Judge Simon commended the U.S. Marshals Service for locating and apprehending Storm after he fled to Mexico: “The U.S. Marshals Service consists of brave, dedicated, thorough public servants who ensure if someone flees, they will be caught.” Judge Simon told Storm to think about the extra time he will be serving because he fled. He also urged Storm to recognize that he has a problem, and to seek treatment for it while incarcerated.
U.S. Attorney Amanda Marshall praised the sentence imposed on Storm, noting that it reflected the serious and troubling nature of Storm’s criminal conduct. “Logan Storm was a middle school teacher when he committed this offense,” she said. “He intermingled classroom photos of the very children he was entrusted with teaching into slide shows containing images of child sexual abuse and exploitation.” Storm’s offense was “particularly egregious,” she added, because “he twice fled the country, once shortly after officers served a search warrant at his house, and again only hours after the jury convicted him.”
Marshall praised the collaborative efforts of the local and federal law enforcement agencies responsible for the investigation and prosecution of the child pornography offense, and the efforts of the U.S. Marshals Service and authorities in Mexico in tracking and locating Storm after he fled the country. “Justice was delayed,” she said, but “ultimately it prevailed.” She hoped Storm’s sentence “sends a clear message to those who seek gratification in the sexual exploitation of children,” as well as those “who believe they can flee from justice.”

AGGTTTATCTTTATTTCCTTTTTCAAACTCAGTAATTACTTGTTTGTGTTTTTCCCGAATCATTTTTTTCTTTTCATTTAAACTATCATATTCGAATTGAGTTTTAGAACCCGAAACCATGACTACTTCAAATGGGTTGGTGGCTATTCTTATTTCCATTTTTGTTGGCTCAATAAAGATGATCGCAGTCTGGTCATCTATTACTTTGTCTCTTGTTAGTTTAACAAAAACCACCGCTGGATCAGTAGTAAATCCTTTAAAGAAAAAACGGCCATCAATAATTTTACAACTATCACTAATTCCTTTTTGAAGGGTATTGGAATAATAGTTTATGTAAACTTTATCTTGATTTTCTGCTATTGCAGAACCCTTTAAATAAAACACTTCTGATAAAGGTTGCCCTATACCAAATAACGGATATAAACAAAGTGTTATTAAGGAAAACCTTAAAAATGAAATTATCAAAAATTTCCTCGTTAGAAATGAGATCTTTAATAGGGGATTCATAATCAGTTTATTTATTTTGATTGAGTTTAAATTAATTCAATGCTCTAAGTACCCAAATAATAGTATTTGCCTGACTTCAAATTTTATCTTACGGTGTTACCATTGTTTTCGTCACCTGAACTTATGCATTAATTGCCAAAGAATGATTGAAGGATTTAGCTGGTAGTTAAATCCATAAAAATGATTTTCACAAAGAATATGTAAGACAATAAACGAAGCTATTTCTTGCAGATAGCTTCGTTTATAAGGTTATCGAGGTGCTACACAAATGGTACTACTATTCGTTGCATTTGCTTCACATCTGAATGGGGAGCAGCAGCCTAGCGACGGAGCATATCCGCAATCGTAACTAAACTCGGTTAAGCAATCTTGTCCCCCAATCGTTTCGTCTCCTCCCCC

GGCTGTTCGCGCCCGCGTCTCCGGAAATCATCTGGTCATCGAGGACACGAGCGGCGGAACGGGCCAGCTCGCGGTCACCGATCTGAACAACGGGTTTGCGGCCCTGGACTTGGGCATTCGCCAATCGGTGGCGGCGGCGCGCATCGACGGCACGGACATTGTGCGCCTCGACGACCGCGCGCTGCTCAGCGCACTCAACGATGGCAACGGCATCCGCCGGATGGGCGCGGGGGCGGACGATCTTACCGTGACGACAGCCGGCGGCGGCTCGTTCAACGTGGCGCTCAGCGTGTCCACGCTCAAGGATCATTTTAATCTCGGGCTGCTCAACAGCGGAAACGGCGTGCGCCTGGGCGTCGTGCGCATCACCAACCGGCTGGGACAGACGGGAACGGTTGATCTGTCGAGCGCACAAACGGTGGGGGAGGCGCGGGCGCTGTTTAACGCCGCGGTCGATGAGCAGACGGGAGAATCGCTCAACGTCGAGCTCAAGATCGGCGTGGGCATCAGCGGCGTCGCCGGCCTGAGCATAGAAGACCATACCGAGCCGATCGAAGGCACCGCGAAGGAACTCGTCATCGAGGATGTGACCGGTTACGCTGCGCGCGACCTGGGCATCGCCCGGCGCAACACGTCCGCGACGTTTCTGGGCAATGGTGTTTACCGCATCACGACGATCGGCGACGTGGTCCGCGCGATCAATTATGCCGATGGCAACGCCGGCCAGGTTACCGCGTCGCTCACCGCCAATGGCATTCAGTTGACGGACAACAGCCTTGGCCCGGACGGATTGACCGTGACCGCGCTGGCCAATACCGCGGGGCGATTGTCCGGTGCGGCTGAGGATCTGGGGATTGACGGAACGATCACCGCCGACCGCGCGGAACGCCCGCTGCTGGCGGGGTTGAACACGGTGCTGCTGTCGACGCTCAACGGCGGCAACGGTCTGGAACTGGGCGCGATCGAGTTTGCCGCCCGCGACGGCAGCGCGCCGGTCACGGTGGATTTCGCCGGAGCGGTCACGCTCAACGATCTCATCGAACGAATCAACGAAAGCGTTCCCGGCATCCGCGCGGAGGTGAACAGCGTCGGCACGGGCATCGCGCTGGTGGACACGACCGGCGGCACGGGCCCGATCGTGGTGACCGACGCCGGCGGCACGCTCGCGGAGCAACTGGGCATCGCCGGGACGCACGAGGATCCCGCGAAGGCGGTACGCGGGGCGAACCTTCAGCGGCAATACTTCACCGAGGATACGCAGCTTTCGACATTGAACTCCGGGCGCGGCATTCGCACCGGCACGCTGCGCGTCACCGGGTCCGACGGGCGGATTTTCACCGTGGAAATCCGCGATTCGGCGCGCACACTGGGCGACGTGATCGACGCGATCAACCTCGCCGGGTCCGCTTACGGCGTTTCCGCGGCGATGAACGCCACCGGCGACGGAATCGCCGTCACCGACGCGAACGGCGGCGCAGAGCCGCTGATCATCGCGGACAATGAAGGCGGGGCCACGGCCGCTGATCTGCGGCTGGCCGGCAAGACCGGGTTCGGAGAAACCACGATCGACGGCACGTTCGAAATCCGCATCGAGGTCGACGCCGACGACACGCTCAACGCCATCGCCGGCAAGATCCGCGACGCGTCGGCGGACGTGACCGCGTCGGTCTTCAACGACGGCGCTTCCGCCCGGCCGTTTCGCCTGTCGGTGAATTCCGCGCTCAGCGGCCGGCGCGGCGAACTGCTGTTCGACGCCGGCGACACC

“The children of Oregon are safer with Logan Storm in prison,” said Brad Bench, special agent in charge of HSI Seattle, who oversees Oregon investigations. “HSI will continue to aggressively target those who prey upon and sexually exploit our children. We owe it to the young victims whose abuse is perpetuated by offenders around the world who collect and trade child pornography.”
This case was brought as part of Project Safe Childhood, a nationwide initiative to combat the growing epidemic of child sexual exploitation and abuse. Launched in May 2006 by the U.S. Department of Justice and led by United States Attorneys’ Offices and the Criminal Division’s Child Exploitation and Obscenity Section (CEOS), Project Safe Childhood marshals federal, state, and local resources to better locate, apprehend, and prosecute individuals who exploit children via the Internet, as well as to identify and rescue victims. For more information about Project Safe Childhood, please visit www.projectsafechildhood.gov.
The investigation involved the cooperation and participation of the Portland Police Bureau, the Multnomah County Child Abuse Team, the Northwest Regional Computer Forensics Laboratory, the U.S. Department of Homeland Security/Homeland Security Investigations, the Multnomah County District Attorney’s Office, and the United States Attorney’s Office. The case was prosecuted by Assistant United States Attorneys Jane Shoemaker and Gary Sussman.